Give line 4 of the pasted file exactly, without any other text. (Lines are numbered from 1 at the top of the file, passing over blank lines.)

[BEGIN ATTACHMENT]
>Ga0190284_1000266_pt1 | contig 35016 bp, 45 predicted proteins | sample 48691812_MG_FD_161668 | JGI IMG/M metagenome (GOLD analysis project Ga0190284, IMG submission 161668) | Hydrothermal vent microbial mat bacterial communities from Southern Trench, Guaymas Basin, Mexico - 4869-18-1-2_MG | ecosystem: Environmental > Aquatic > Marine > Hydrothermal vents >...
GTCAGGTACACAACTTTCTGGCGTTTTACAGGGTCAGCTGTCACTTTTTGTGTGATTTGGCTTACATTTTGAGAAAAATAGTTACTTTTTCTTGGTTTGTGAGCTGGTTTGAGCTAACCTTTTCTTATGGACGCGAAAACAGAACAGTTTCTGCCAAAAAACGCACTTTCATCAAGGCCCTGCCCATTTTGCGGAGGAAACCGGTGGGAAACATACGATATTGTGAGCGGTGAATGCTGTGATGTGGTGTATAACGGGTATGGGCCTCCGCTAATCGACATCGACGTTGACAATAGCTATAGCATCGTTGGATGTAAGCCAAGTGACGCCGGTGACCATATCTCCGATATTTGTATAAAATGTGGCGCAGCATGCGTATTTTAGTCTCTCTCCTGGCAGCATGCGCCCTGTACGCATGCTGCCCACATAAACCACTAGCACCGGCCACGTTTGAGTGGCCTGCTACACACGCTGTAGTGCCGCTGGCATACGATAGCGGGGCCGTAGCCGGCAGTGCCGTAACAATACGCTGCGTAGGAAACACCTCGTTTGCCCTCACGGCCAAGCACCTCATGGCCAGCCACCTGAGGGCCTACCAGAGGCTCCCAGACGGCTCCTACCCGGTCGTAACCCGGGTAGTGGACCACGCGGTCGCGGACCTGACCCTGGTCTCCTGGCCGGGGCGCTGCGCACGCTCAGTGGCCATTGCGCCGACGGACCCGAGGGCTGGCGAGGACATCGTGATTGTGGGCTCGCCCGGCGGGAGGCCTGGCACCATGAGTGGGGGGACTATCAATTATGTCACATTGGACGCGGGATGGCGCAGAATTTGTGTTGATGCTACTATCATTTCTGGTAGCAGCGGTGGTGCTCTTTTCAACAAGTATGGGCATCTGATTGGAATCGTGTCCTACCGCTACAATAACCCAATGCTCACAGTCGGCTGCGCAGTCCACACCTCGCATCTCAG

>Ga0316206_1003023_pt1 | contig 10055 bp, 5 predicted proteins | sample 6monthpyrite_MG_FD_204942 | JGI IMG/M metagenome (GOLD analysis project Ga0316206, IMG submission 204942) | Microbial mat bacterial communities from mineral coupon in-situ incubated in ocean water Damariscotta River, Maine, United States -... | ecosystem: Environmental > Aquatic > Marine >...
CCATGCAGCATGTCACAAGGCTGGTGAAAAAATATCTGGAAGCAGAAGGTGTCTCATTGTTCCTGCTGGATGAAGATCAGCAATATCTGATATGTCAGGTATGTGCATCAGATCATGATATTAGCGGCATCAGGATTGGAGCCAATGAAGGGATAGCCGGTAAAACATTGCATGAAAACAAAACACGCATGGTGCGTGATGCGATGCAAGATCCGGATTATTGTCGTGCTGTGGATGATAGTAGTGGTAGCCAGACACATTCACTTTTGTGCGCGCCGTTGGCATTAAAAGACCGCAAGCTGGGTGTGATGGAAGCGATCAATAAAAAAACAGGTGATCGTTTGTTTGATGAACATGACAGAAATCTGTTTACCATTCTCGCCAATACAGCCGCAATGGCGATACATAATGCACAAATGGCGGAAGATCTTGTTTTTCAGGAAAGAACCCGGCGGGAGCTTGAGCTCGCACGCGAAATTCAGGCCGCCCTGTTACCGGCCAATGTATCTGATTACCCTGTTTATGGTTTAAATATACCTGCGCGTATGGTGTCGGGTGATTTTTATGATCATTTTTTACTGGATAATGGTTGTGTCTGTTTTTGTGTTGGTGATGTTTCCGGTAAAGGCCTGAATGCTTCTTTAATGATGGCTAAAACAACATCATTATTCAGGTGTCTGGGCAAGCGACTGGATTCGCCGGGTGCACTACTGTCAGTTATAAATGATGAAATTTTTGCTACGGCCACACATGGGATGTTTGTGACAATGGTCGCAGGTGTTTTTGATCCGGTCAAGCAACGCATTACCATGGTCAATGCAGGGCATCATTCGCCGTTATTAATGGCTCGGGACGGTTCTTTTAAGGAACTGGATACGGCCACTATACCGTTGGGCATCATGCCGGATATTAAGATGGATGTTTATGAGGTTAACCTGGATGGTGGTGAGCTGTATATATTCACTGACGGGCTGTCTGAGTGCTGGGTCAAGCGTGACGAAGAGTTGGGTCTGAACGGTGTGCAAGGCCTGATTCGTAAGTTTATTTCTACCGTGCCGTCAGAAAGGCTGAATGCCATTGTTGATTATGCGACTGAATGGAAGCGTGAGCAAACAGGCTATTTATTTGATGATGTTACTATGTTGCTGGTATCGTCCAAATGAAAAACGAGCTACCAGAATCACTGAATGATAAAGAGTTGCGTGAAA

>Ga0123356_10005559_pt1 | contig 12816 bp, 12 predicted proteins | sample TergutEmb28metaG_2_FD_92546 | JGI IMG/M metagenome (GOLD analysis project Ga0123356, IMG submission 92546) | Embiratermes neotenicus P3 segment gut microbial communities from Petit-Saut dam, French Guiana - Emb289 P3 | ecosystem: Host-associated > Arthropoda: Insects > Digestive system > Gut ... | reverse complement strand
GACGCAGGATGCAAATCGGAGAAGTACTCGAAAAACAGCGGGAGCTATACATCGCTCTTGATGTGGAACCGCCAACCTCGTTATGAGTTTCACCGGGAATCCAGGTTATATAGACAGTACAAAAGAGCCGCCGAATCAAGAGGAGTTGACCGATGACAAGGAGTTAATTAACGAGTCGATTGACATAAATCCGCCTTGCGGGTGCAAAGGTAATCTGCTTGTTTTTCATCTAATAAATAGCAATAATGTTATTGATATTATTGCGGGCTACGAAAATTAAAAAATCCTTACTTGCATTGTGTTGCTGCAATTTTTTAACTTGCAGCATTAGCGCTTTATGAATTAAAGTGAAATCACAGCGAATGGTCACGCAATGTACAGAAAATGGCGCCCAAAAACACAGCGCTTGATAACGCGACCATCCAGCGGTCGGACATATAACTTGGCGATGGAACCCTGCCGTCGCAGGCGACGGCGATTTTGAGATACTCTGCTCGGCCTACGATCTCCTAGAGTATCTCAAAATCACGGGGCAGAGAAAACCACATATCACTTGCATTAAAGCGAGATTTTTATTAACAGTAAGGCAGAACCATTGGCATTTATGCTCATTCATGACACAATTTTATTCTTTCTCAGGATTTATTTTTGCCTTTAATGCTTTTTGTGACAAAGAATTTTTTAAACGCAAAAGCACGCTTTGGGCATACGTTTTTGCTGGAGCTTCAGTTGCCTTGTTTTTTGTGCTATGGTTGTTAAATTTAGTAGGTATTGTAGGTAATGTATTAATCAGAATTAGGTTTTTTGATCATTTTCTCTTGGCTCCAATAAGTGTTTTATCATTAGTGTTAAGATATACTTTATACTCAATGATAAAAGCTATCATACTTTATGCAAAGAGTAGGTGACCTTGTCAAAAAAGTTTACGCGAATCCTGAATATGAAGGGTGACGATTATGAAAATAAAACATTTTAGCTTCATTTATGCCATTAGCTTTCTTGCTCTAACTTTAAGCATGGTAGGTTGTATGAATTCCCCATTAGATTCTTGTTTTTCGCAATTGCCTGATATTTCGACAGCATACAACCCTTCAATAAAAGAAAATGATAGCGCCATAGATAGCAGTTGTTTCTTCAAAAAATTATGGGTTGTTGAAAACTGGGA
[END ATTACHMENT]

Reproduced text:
CCATGCAGCATGTCACAAGGCTGGTGAAAAAATATCTGGAAGCAGAAGGTGTCTCATTGTTCCTGCTGGATGAAGATCAGCAATATCTGATATGTCAGGTATGTGCATCAGATCATGATATTAGCGGCATCAGGATTGGAGCCAATGAAGGGATAGCCGGTAAAACATTGCATGAAAACAAAACACGCATGGTGCGTGATGCGATGCAAGATCCGGATTATTGTCGTGCTGTGGATGATAGTAGTGGTAGCCAGACACATTCACTTTTGTGCGCGCCGTTGGCATTAAAAGACCGCAAGCTGGGTGTGATGGAAGCGATCAATAAAAAAACAGGTGATCGTTTGTTTGATGAACATGACAGAAATCTGTTTACCATTCTCGCCAATACAGCCGCAATGGCGATACATAATGCACAAATGGCGGAAGATCTTGTTTTTCAGGAAAGAACCCGGCGGGAGCTTGAGCTCGCACGCGAAATTCAGGCCGCCCTGTTACCGGCCAATGTATCTGATTACCCTGTTTATGGTTTAAATATACCTGCGCGTATGGTGTCGGGTGATTTTTATGATCATTTTTTACTGGATAATGGTTGTGTCTGTTTTTGTGTTGGTGATGTTTCCGGTAAAGGCCTGAATGCTTCTTTAATGATGGCTAAAACAACATCATTATTCAGGTGTCTGGGCAAGCGACTGGATTCGCCGGGTGCACTACTGTCAGTTATAAATGATGAAATTTTTGCTACGGCCACACATGGGATGTTTGTGACAATGGTCGCAGGTGTTTTTGATCCGGTCAAGCAACGCATTACCATGGTCAATGCAGGGCATCATTCGCCGTTATTAATGGCTCGGGACGGTTCTTTTAAGGAACTGGATACGGCCACTATACCGTTGGGCATCATGCCGGATATTAAGATGGATGTTTATGAGGTTAACCTGGATGGTGGTGAGCTGTATATATTCACTGACGGGCTGTCTGAGTGCTGGGTCAAGCGTGACGAAGAGTTGGGTCTGAACGGTGTGCAAGGCCTGATTCGTAAGTTTATTTCTACCGTGCCGTCAGAAAGGCTGAATGCCATTGTTGATTATGCGACTGAATGGAAGCGTGAGCAAACAGGCTATTTATTTGATGATGTTACTATGTTGCTGGTATCGTCCAAATGAAAAACGAGCTACCAGAATCACTGAATGATAAAGAGTTGCGTGAAA